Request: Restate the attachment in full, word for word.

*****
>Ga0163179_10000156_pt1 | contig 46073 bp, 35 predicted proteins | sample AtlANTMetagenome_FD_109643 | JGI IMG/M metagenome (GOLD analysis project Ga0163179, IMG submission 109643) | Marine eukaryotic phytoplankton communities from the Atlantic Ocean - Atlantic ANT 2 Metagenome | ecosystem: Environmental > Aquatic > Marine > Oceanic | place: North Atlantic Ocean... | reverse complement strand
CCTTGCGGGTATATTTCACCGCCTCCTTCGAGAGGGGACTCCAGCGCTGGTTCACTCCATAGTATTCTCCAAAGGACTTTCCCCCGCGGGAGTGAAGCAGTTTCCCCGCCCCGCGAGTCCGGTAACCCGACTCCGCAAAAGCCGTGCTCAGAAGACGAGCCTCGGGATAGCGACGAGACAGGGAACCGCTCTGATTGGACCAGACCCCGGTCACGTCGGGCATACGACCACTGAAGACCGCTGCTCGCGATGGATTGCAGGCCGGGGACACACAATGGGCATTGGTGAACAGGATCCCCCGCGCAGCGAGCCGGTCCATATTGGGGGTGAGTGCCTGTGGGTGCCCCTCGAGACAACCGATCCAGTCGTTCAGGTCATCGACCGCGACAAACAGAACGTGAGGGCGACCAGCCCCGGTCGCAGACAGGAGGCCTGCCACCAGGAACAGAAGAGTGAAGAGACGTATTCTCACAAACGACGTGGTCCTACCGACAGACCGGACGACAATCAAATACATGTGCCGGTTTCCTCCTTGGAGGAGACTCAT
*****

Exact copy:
>Ga0163179_10000156_pt1 | contig 46073 bp, 35 predicted proteins | sample AtlANTMetagenome_FD_109643 | JGI IMG/M metagenome (GOLD analysis project Ga0163179, IMG submission 109643) | Marine eukaryotic phytoplankton communities from the Atlantic Ocean - Atlantic ANT 2 Metagenome | ecosystem: Environmental > Aquatic > Marine > Oceanic | place: North Atlantic Ocean... | reverse complement strand
CCTTGCGGGTATATTTCACCGCCTCCTTCGAGAGGGGACTCCAGCGCTGGTTCACTCCATAGTATTCTCCAAAGGACTTTCCCCCGCGGGAGTGAAGCAGTTTCCCCGCCCCGCGAGTCCGGTAACCCGACTCCGCAAAAGCCGTGCTCAGAAGACGAGCCTCGGGATAGCGACGAGACAGGGAACCGCTCTGATTGGACCAGACCCCGGTCACGTCGGGCATACGACCACTGAAGACCGCTGCTCGCGATGGATTGCAGGCCGGGGACACACAATGGGCATTGGTGAACAGGATCCCCCGCGCAGCGAGCCGGTCCATATTGGGGGTGAGTGCCTGTGGGTGCCCCTCGAGACAACCGATCCAGTCGTTCAGGTCATCGACCGCGACAAACAGAACGTGAGGGCGACCAGCCCCGGTCGCAGACAGGAGGCCTGCCACCAGGAACAGAAGAGTGAAGAGACGTATTCTCACAAACGACGTGGTCCTACCGACAGACCGGACGACAATCAAATACATGTGCCGGTTTCCTCCTTGGAGGAGACTCAT